May 30, 2016 (Raleigh) — Stunning film evidence, gathered last Thursday, of a Wake County election official misleading an Unaffiliated voter on his available choice of ballots could put the employee into legal jeopardy, for “discourag[ing] potential voters from exercising their lawful right to vote.”
The official identified herself as Jan Torrey, a life-long Democrat, who had worked the polls as a paid Wake County BOE employee since the 2004 elections.
Ms. Torrey told Jay DeLancy, Director of Voter Integrity Project, “You will have a choice of ballots . . . and your choices are the Democratic, the Libertarian or the Nonpartisan. The Democratic, Libertarian and the Non-affiliated are all the same ballot because there’s no one running,” before mentioning in a hushed tone, “so, the only one that’s not just the Judges is the Republican ballot.”
DeLancy: “So, which ballots can I get? I’m confused now.”
Torrey: “You can get the Democratic, the Libertarian or the Nonpartisan. The three of them are the same, because there’s not a candidate for Congress. The District 4 Democratic [sic] have David Price and no one has challenged him.” [Fact: Price has two Republican challengers.]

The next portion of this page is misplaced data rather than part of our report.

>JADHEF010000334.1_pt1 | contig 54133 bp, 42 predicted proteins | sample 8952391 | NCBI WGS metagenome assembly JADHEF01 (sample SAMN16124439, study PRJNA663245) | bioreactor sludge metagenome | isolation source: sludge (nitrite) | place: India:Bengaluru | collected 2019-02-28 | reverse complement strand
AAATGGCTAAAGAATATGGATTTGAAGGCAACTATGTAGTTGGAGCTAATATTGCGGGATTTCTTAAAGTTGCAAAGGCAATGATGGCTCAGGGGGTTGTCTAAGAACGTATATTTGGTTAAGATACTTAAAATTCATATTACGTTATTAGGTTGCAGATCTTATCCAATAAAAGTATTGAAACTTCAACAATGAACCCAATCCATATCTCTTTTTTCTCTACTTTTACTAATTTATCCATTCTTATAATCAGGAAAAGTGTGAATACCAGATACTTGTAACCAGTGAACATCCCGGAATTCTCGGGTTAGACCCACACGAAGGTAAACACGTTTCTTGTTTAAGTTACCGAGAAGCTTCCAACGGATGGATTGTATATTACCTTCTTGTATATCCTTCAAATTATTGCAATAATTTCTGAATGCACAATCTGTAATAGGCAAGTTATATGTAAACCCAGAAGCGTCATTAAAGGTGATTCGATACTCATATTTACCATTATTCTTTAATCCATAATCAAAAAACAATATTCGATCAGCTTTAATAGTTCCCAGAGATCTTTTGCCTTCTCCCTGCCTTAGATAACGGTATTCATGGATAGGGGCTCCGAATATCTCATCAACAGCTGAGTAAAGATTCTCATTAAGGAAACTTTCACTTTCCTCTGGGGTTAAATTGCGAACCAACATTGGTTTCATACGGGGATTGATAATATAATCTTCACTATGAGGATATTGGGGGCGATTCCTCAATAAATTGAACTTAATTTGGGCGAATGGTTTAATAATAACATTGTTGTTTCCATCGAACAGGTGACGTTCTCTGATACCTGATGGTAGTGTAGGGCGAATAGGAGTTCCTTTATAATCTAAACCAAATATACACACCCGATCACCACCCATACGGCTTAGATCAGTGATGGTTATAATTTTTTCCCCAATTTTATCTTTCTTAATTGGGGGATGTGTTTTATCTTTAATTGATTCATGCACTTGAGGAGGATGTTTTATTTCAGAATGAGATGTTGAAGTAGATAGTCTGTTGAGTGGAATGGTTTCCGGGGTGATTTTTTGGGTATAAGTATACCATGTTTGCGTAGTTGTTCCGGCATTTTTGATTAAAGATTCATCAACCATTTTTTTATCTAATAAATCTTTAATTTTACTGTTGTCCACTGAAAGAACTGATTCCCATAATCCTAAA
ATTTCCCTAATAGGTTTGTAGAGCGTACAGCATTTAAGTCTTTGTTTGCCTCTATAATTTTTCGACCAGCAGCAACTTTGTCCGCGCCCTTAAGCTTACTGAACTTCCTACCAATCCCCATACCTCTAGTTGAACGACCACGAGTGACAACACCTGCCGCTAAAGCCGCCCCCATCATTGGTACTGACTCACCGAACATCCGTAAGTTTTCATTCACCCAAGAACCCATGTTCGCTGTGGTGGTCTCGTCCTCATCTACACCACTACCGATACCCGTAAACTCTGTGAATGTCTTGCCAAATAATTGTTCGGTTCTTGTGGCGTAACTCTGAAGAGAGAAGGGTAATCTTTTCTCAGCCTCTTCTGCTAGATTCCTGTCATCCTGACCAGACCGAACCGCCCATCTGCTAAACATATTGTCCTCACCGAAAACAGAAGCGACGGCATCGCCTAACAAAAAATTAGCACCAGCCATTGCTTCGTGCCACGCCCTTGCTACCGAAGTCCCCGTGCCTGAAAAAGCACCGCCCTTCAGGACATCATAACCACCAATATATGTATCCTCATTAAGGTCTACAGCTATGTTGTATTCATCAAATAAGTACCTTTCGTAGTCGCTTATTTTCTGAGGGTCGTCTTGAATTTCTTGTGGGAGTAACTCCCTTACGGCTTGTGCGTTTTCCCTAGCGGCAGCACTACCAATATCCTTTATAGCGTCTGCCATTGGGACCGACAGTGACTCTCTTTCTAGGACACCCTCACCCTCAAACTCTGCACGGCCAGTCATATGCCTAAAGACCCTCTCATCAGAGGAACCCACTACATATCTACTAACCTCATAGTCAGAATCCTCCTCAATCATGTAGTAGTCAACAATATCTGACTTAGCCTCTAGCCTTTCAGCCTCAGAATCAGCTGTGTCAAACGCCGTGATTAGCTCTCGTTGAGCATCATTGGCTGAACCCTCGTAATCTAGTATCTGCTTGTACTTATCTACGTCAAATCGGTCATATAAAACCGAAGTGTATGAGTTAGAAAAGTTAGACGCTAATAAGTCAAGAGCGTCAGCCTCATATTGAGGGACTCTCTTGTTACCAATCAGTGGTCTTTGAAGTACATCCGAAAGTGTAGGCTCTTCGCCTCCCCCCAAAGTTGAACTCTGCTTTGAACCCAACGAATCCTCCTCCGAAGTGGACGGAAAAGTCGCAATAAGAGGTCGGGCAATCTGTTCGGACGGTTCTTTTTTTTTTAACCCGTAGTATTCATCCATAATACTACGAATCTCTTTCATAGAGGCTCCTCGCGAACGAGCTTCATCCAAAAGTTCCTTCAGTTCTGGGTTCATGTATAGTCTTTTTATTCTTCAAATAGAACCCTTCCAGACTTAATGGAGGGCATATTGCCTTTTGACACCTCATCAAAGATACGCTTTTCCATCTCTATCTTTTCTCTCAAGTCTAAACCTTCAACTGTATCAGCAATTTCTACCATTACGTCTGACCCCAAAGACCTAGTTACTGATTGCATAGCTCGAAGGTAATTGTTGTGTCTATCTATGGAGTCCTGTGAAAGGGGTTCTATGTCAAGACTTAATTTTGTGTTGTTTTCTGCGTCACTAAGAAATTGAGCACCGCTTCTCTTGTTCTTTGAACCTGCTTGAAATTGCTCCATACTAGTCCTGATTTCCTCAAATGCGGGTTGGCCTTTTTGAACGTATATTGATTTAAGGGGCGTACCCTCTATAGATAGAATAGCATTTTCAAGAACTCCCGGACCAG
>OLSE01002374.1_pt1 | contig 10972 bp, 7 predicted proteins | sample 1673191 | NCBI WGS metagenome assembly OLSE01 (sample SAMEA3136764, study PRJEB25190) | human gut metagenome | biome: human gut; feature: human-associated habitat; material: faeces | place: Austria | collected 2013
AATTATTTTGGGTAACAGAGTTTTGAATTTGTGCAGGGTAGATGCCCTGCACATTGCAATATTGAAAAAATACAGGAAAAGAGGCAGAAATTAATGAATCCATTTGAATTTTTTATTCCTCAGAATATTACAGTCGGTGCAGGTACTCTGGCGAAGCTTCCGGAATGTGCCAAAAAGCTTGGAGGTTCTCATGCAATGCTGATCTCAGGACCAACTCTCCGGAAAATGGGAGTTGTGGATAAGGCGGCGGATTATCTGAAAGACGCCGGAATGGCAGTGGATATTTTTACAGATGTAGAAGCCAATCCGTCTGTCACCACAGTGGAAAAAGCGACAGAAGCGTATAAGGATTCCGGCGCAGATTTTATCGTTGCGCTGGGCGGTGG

DeLancy: “Okay, um, those are my choices huh? Okay.”
Torrey; (While pointing towards the entry way,) “Uh huh. (nodding). If you want to look at the ballots, they’re [unintelligible]. The, uh, ones that are the non-affiliated only have the Judges.”
DeLancy: “So I can get a Democrat or a Non-affiliated…”
Torrey: (Interrupts) “Libertarian. The Republican or the Nonpartisan.”
DeLancy: “Okay, so I can get the Republican ballot?”
Torrey: “Yes. (Shaking her head, no.) Sorry. (Looking down at computer screen,) You may get that one.”
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We think this law might apply . . . § 163-275, subsection (17) declares it a felony . . .
“(17) For any person, directly or indirectly, to misrepresent the law to the public through mass mailing or any other means of communication where the intent and the effect is to intimidate or discourage potential voters from exercising their lawful right to vote.”
DeLancy investigated the crime on the first day of early voting (May 26), after receiving a complaint from a Wake County couple, Jack and Bea Spence, who also gave DeLancy a description of the election official.
They too were only given the options of a Democrat, Libertarian or Nonpartisan ballot, without disclosing that that could select a Republican ballot.
“Last we got a small hint at how things worked during the Jim Crow era,” DeLancy said. “Unless the DA prosecutes this blatant voter suppression, election workers all across the state will think it’s okay to lie to voters about their rights,”
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